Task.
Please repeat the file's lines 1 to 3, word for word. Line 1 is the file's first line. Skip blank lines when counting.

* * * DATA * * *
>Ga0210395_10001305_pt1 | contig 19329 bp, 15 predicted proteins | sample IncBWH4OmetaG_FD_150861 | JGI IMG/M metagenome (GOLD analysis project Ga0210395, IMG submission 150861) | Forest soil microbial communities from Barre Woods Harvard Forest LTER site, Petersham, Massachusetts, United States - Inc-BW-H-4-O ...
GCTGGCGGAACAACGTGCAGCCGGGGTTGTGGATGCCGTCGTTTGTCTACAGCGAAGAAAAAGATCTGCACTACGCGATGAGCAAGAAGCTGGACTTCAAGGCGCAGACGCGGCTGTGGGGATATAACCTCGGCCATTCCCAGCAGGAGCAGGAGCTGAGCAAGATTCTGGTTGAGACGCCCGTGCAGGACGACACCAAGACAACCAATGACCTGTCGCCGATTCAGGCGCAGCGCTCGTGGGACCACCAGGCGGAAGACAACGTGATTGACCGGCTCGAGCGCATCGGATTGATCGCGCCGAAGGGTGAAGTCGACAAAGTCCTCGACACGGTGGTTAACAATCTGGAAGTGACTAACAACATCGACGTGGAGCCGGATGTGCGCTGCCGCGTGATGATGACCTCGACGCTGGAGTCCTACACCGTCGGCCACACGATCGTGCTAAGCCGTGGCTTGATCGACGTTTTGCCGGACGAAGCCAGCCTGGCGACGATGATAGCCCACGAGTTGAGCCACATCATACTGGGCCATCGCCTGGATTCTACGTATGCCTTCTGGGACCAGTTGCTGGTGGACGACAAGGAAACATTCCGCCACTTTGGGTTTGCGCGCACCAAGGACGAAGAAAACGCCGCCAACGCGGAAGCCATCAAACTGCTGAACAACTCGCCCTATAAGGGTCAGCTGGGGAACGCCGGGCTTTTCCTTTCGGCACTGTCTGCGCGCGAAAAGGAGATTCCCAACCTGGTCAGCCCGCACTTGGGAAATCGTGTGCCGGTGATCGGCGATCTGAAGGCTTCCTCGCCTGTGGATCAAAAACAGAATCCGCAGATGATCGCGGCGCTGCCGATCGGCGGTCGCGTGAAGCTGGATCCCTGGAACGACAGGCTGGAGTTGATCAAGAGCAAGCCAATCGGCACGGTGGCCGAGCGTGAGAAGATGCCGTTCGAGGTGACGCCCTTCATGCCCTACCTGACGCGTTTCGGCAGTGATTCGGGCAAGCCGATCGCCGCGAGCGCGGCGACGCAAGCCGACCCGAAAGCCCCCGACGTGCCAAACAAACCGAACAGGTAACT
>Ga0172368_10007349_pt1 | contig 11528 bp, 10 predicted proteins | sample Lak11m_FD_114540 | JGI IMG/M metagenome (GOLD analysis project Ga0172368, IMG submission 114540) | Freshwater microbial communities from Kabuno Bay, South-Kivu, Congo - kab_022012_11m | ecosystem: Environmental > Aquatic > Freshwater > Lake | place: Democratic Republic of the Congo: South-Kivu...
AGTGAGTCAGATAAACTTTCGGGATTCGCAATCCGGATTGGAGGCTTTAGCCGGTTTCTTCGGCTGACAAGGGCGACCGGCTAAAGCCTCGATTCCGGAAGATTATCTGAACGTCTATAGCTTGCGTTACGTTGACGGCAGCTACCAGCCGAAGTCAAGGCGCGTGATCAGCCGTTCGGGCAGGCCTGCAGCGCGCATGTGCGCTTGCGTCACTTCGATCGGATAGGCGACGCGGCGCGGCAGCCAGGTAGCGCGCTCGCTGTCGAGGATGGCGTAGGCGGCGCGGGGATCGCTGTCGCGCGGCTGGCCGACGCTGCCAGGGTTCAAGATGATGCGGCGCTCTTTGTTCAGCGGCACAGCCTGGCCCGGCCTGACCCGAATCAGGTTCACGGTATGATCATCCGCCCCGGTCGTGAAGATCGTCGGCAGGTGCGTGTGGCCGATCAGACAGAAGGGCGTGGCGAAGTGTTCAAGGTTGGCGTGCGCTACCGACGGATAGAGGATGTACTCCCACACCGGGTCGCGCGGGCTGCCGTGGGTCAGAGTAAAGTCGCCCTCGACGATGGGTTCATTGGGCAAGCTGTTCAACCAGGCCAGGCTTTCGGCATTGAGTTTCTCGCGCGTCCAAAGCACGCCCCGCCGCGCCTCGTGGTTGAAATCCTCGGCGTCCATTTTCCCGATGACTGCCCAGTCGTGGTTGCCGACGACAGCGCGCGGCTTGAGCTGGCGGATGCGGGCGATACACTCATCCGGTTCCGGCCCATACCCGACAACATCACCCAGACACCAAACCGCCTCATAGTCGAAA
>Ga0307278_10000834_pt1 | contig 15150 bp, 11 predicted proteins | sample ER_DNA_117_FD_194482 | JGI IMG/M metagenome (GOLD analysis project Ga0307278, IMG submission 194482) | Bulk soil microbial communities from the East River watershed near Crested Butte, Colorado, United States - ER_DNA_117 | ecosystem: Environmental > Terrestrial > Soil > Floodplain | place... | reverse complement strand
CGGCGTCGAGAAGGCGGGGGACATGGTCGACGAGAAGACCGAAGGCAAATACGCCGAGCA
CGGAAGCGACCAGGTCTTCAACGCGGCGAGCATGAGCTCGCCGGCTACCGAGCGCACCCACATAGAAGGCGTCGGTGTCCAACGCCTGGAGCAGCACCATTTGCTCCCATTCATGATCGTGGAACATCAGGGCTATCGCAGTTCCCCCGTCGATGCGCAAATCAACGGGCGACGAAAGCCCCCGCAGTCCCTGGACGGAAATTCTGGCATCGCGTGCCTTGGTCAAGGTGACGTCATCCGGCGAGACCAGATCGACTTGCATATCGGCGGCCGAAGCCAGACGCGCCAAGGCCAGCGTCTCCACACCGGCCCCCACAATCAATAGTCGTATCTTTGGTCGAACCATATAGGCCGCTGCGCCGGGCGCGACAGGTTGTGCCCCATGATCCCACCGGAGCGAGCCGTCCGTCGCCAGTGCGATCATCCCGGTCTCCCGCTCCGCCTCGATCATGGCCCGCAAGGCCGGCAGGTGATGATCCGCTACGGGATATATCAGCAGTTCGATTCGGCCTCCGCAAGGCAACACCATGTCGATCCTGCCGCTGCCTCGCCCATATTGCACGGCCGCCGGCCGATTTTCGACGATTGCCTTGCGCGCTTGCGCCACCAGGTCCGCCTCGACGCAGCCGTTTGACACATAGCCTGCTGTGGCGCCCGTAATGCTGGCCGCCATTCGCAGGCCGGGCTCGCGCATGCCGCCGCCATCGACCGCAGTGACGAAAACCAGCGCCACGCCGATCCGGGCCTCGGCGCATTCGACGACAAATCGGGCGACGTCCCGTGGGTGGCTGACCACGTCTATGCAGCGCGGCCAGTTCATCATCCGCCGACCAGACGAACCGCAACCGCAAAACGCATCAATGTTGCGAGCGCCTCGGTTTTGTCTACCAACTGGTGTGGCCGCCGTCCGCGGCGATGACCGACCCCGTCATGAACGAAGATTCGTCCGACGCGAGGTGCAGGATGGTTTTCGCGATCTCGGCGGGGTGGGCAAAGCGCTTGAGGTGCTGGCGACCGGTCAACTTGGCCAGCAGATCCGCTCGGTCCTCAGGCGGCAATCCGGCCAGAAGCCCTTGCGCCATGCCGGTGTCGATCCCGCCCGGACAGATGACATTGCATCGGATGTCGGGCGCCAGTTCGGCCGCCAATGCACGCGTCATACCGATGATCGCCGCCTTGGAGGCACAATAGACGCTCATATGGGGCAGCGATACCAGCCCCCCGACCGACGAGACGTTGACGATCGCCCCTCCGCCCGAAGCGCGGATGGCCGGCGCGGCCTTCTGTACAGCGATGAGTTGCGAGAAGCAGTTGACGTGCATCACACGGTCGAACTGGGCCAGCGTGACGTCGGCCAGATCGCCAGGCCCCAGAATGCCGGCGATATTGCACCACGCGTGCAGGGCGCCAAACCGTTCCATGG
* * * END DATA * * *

>Ga0210395_10001305_pt1 | contig 19329 bp, 15 predicted proteins | sample IncBWH4OmetaG_FD_150861 | JGI IMG/M metagenome (GOLD analysis project Ga0210395, IMG submission 150861) | Forest soil microbial communities from Barre Woods Harvard Forest LTER site, Petersham, Massachusetts, United States - Inc-BW-H-4-O ...
GCTGGCGGAACAACGTGCAGCCGGGGTTGTGGATGCCGTCGTTTGTCTACAGCGAAGAAAAAGATCTGCACTACGCGATGAGCAAGAAGCTGGACTTCAAGGCGCAGACGCGGCTGTGGGGATATAACCTCGGCCATTCCCAGCAGGAGCAGGAGCTGAGCAAGATTCTGGTTGAGACGCCCGTGCAGGACGACACCAAGACAACCAATGACCTGTCGCCGATTCAGGCGCAGCGCTCGTGGGACCACCAGGCGGAAGACAACGTGATTGACCGGCTCGAGCGCATCGGATTGATCGCGCCGAAGGGTGAAGTCGACAAAGTCCTCGACACGGTGGTTAACAATCTGGAAGTGACTAACAACATCGACGTGGAGCCGGATGTGCGCTGCCGCGTGATGATGACCTCGACGCTGGAGTCCTACACCGTCGGCCACACGATCGTGCTAAGCCGTGGCTTGATCGACGTTTTGCCGGACGAAGCCAGCCTGGCGACGATGATAGCCCACGAGTTGAGCCACATCATACTGGGCCATCGCCTGGATTCTACGTATGCCTTCTGGGACCAGTTGCTGGTGGACGACAAGGAAACATTCCGCCACTTTGGGTTTGCGCGCACCAAGGACGAAGAAAACGCCGCCAACGCGGAAGCCATCAAACTGCTGAACAACTCGCCCTATAAGGGTCAGCTGGGGAACGCCGGGCTTTTCCTTTCGGCACTGTCTGCGCGCGAAAAGGAGATTCCCAACCTGGTCAGCCCGCACTTGGGAAATCGTGTGCCGGTGATCGGCGATCTGAAGGCTTCCTCGCCTGTGGATCAAAAACAGAATCCGCAGATGATCGCGGCGCTGCCGATCGGCGGTCGCGTGAAGCTGGATCCCTGGAACGACAGGCTGGAGTTGATCAAGAGCAAGCCAATCGGCACGGTGGCCGAGCGTGAGAAGATGCCGTTCGAGGTGACGCCCTTCATGCCCTACCTGACGCGTTTCGGCAGTGATTCGGGCAAGCCGATCGCCGCGAGCGCGGCGACGCAAGCCGACCCGAAAGCCCCCGACGTGCCAAACAAACCGAACAGGTAACT
>Ga0172368_10007349_pt1 | contig 11528 bp, 10 predicted proteins | sample Lak11m_FD_114540 | JGI IMG/M metagenome (GOLD analysis project Ga0172368, IMG submission 114540) | Freshwater microbial communities from Kabuno Bay, South-Kivu, Congo - kab_022012_11m | ecosystem: Environmental > Aquatic > Freshwater > Lake | place: Democratic Republic of the Congo: South-Kivu...